The 600-Pound Gay Man: How Actor Scott Greer Bares It All in The Whale
Imagine eating yourself to death. Sounds dreadful. That’s what Charlie, the protagonist in the darkly humorous and poignant play The Whale, essentially does: After the death of his partner, Charlie balloons to 600 pounds, refusing to leave his house due not only to his depression, but his size. As his estranged daughter attempts to reconcile with Charlie, we get to see how family takes on a variety of meanings.
And, yeah, we get to see that 600-pound costume, too, a custom-made suit that takes an extraordinary amount of time for actor Scott Greer to get in and get out of. Greer stars in the production at Theatre Exile, and took the time to chat with us about what its like to play the monstrous character, and what kind of reaction someone like Charlie would get in the modern gay “community.”
Obviously, this is a play, but there’s so much to be said about body image in the gay community. How do you think 600-pound Charlie would be viewed by other gays?
Charlie doesn’t really have a community. His situation is unique. He is gay, but he was married to a woman and has a daughter. He left them for a man who later died. He hasn’t been with anyone since. Being 600 pounds is obviously an extreme state of affairs. I think gay or straight, he’s pretty much had body issues all the time.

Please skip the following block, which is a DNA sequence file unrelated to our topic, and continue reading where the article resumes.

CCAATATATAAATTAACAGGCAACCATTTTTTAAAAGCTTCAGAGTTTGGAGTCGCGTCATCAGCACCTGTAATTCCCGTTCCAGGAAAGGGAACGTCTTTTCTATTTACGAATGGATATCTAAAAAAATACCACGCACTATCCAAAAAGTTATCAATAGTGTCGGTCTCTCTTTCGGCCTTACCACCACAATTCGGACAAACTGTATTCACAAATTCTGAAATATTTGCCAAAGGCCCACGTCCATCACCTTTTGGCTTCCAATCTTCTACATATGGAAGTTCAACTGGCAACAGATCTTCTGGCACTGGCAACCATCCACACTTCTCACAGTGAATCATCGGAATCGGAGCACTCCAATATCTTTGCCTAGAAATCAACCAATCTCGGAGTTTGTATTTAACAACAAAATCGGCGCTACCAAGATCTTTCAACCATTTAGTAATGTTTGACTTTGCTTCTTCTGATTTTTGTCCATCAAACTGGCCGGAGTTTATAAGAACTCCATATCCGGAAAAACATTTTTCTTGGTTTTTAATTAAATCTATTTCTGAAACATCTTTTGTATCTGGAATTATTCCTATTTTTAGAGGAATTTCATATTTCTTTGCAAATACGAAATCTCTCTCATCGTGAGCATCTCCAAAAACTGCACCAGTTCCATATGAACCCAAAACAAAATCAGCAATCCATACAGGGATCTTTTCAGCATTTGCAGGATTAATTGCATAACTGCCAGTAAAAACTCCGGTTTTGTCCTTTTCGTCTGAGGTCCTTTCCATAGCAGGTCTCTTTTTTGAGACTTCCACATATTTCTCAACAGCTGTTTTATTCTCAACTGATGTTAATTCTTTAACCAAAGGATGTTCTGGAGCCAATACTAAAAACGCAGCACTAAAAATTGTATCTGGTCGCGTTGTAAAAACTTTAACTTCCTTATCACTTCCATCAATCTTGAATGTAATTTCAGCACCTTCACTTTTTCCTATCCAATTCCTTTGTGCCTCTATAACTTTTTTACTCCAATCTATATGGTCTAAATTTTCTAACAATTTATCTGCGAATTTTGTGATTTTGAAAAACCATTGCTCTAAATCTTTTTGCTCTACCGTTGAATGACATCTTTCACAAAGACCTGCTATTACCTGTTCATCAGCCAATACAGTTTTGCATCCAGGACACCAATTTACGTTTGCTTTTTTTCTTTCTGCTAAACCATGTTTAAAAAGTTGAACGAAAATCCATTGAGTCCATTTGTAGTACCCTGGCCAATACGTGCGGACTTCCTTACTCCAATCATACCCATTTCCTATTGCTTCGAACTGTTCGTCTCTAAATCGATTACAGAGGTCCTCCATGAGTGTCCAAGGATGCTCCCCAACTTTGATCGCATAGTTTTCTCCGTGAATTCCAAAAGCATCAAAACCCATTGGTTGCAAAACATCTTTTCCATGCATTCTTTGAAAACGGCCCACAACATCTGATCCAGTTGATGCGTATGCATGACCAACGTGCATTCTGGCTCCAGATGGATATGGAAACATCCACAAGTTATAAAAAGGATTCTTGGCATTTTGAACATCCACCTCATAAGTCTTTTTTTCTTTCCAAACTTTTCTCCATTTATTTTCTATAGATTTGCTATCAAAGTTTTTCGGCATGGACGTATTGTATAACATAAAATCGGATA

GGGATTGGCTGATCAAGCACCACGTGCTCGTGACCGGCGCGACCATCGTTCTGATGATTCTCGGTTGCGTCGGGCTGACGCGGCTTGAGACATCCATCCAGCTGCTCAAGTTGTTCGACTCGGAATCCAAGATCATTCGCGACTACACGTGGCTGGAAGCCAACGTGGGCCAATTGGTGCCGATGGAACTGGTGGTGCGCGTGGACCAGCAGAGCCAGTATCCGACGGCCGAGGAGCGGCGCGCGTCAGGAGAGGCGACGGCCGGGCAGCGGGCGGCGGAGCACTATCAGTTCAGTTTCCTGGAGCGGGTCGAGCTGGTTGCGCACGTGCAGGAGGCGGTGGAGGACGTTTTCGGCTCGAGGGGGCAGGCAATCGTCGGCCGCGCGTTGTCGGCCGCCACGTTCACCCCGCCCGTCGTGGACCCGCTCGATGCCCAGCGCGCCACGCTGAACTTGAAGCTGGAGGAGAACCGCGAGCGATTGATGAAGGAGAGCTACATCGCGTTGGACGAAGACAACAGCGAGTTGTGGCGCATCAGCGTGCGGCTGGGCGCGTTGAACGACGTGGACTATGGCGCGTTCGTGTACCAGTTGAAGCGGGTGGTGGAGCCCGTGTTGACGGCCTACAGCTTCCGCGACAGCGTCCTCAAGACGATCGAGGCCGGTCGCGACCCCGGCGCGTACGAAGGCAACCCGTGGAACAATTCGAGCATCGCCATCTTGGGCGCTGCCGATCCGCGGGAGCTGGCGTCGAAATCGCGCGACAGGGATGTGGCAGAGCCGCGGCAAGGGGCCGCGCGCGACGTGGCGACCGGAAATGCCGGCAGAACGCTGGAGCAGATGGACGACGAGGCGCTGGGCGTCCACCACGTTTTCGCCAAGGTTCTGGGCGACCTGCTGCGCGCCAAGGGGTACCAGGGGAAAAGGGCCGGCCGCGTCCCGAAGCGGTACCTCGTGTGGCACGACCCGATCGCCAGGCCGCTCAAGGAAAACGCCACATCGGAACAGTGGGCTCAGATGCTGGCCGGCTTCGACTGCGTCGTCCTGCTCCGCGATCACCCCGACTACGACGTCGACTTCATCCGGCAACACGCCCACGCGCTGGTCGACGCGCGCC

What has been the most difficult part of playing this role for you?
I’ve had to learn two parts: Charlie and his body. I have an amazing suit, built by Allison Roberts and Jill Keys. Much of the process has been connecting the suit and the labored breathing to the rest of the character. Charlie wasn’t always this big. What are the remnants of his life before the weight? That’s been the biggest challenge.
Let’s talk about that suit, because it’s kind of like its own character: What is that like? How do you physically adapt to wearing that giant thing?
The suit is by far the biggest curve ball. It weighs about 50 pounds. It’s heavy and hot. It’s a little like learning to operate a puppet from the inside. The costumers and Theatre Exile worked hard so that I could have it when we started rehearsals. That is unusual, and was totally necessary for this process.
Do you think Charlie ever comes to accept the passing of his partner?
No. If he does, there isn’t a play.
What do you hope audiences “get” from The Whale?
I believe the play is about compassion. I think each character offers the audience an opportunity to dislike them and to empathize with them. I think that is what makes it such a good play. It’s easy to feel compassion for beautiful, likable people, or victims of fate. It’s also easy to sit in judgement. This play gives compelling reasons to do both, and I love to explore that tension.
You can catch The Whale at Theatre Exile February 5th through March 1. For more information, click here.